And that's what I used here - Brilliant resin- courtesy of Little Windows. Mix a batch of resin following instructions. Then dome the pieces, one side at a time. Remember to cover the curing resin to prevent dust from settling. The resin pieces are okay to touch after 12 hours and will fully cure in a day or two.
Do you remember what happened to the sea glass when I created the see through pendants? The frostiness disappeared. That's what happens to the frosted shrink plastic sheets - the uncolored parts turned clear. So the pieces now have a translucent look!
I pushed the envelope so to speak by attempting to add a doming resin to larger pieces. What I found is the surface tension is greater. This really pulled in the resin from the edge (see below). This then necessitated having to add additional layers of resin. (Note that I added a gold edge with a gold metallic pen)
One the pieces are cured, the edges were sanded smooth with wet-dry sandpaper. Use 400 or 600 grit. I just use one grade but you can go finer in stages to get really super smooth edges.
A spiral ratchet drill is a good manual tool to make holes in resin pieces. (See my review here). But as I had so many holes to drill, I used the hand drill to make pilot holes and finished the drilling quickly with my rotary Dremel tool with an appropriately sized diamond bit.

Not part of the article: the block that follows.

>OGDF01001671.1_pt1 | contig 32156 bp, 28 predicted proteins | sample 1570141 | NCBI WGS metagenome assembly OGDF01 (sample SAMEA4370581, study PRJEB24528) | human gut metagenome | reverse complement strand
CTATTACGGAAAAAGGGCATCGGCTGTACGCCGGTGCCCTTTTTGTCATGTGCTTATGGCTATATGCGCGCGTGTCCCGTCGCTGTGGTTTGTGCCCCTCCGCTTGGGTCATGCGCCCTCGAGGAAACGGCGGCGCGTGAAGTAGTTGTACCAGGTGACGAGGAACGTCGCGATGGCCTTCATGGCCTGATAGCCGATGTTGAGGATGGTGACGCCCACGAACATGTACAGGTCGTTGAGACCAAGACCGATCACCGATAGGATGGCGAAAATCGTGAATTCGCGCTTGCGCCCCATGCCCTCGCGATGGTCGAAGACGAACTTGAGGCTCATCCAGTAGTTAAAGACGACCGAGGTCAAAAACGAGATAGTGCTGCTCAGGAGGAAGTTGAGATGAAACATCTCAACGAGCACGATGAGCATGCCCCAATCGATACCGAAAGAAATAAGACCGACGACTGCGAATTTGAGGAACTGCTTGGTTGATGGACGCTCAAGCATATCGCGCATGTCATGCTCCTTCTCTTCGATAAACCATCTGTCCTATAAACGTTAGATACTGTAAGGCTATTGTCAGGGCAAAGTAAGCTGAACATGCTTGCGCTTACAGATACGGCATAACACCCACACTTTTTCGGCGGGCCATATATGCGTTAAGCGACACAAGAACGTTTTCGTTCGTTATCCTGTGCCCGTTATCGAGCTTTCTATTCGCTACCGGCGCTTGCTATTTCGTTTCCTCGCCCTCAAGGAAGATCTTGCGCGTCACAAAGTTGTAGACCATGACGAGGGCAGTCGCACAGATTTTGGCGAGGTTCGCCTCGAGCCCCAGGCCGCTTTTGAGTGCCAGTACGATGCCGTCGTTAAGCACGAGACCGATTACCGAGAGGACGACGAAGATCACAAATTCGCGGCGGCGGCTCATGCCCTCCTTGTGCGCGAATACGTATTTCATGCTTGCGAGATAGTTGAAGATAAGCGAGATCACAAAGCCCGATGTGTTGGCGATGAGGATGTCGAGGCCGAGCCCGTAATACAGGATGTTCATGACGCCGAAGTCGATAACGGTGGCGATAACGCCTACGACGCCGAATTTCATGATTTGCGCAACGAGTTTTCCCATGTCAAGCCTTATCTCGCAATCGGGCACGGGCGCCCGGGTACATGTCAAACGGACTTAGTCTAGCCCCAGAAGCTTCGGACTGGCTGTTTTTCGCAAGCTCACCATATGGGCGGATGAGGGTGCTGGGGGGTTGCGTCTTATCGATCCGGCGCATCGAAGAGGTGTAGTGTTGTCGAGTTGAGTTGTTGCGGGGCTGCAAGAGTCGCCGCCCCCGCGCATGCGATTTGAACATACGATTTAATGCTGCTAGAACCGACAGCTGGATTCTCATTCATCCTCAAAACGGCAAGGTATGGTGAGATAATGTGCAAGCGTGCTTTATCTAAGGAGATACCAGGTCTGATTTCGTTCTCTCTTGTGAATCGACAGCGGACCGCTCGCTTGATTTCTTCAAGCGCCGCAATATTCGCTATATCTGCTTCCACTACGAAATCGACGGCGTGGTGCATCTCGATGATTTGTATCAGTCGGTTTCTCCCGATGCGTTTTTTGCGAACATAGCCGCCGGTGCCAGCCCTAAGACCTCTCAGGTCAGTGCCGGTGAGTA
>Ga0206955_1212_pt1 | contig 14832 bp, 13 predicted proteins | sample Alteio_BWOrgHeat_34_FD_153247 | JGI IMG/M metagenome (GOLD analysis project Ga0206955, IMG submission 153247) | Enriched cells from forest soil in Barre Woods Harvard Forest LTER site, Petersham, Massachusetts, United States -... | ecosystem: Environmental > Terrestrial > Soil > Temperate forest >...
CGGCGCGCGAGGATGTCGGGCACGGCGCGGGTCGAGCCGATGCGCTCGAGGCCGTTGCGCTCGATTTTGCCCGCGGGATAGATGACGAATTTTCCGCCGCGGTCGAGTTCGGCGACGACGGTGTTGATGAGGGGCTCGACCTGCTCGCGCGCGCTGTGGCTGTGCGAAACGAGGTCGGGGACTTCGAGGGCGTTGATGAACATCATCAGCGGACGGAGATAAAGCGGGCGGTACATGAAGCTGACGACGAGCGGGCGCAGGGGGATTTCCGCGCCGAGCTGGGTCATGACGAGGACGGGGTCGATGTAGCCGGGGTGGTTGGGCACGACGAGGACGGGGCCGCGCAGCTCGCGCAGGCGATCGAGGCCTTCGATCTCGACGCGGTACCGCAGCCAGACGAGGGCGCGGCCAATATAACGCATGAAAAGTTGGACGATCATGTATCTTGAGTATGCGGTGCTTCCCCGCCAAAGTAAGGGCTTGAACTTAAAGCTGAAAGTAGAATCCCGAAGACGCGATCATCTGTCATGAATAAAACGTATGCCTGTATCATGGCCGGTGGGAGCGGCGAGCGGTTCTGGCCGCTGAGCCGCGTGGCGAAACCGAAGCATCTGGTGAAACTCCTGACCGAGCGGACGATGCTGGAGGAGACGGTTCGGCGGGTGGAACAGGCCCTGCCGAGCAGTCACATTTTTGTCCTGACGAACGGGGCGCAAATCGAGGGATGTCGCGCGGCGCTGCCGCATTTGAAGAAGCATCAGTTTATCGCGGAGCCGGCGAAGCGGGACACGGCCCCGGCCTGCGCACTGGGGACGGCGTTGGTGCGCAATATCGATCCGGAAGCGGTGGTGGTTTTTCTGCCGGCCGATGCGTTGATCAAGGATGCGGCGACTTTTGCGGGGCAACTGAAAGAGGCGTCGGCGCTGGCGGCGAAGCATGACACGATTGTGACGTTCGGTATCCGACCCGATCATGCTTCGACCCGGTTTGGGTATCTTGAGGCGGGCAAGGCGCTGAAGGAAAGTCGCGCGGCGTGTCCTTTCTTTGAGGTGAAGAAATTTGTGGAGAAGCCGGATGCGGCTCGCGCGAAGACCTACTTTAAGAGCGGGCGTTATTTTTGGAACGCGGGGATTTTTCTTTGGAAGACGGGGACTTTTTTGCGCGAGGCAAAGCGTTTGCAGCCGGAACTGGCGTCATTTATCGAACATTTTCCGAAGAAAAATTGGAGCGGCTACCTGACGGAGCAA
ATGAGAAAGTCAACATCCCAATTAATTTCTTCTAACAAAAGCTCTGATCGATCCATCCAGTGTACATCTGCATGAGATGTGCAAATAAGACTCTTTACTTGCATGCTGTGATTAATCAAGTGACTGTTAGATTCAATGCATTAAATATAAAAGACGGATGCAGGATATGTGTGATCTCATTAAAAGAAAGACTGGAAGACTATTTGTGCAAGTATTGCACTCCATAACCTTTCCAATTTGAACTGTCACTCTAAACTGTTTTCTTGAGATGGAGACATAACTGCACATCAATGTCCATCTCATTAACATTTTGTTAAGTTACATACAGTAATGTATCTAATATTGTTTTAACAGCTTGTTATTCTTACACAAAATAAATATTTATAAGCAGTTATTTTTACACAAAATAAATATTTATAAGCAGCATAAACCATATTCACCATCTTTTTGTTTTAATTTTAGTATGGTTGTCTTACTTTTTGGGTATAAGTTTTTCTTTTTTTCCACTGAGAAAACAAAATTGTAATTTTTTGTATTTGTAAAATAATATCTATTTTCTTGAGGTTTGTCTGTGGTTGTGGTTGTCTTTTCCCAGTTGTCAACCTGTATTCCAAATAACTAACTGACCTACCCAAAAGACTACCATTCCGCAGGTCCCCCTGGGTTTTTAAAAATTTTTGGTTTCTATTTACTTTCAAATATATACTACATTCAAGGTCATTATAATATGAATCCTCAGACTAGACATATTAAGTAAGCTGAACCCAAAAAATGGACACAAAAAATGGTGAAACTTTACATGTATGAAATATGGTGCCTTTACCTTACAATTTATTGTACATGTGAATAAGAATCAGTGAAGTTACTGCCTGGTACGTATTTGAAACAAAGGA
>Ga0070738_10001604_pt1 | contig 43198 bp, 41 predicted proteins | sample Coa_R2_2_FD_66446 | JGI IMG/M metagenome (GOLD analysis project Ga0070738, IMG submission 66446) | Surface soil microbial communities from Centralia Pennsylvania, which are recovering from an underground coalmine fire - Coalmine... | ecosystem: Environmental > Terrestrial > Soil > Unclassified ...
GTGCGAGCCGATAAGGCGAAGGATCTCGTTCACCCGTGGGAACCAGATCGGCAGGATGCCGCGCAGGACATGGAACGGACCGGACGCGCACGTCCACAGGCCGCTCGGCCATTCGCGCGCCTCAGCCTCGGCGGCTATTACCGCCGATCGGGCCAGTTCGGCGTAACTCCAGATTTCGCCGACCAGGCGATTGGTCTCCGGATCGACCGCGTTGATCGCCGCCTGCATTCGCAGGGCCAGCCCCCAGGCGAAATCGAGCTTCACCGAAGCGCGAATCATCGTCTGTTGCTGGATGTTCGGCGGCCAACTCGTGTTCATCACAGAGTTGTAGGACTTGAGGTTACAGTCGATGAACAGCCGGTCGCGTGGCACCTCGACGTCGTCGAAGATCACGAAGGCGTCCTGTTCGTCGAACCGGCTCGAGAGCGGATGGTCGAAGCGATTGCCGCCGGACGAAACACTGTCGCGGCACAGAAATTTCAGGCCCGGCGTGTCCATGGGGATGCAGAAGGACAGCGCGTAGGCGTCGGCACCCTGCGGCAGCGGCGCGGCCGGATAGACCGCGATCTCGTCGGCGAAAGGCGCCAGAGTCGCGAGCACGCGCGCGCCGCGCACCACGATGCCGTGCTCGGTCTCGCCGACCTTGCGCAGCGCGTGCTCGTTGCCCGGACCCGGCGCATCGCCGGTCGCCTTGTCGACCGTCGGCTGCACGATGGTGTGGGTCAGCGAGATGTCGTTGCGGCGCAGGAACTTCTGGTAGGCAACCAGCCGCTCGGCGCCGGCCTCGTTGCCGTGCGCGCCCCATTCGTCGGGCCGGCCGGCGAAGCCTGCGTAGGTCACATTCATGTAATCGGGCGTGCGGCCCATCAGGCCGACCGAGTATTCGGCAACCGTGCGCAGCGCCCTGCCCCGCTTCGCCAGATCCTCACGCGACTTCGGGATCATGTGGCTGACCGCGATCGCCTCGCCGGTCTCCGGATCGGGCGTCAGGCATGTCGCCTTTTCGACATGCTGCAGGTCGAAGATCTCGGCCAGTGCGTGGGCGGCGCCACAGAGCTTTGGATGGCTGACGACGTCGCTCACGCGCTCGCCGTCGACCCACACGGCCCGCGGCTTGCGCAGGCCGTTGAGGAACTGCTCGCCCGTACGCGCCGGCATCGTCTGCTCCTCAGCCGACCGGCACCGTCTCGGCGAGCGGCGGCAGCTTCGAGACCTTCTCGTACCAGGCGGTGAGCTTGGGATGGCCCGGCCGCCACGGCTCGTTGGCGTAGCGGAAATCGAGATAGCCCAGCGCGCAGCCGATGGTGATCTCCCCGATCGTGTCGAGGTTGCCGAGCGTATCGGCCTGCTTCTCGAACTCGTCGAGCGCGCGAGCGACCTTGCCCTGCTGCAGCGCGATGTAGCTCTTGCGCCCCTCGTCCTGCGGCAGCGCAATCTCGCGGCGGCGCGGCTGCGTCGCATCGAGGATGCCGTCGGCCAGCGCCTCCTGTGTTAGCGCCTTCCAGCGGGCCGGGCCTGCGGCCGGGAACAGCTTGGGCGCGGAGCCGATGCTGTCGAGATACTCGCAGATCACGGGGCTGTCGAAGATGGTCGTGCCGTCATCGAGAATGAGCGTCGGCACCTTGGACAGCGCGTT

While the Dremel was a real time saver, there is a risk of delaminating the resin layers as you can see from the back of the purple piece :
Overall though, screen printed resin work like this produces cool translucent jewelry. You can also use the technique to create fun backgrounds for all sorts of other resin designs.
Shown here are some of the ways I finished the pieces. I used Parawire's fine silver plated silver wire (which I previously received for review) for the wire wrapped ones.
The rich colors of the gold and purple pendant looks very different depending on how it is photographed!
You can see some shimmery streaks in the left black and white earrings below. Resin spray would have removed that quickly but I didn't have any. So the cautionary note is this : streaks are more obvious on dark colors.
I used natural light, my iPhone 6S with the camera+ app and the Modahaus TS320 tabletop studio and the Steady Stand (medium). To get the graduated grey backgrounds , I put the black sheet behind the white. The necklaces were suspended from a Modahaus Steady Stand and their new rostrum. Check out my How to Photograph Jewelry Webinar - these will resume in late August /September.
I receive books and products for review. I do receive a small fee for any products purchased through affiliate links. The opinions expressed are solely my own. They would be the same whether or not I receive any compensation.
Before You Go:
- How to Make a Floating Butterfly Resin Bracelet Tutorial
- How to Wire Wrap a Dandelion Resin Pendant
- How to Make Screen Printed Polymer Clay Jewelry Tutorials
Original Post by THE BEADING GEM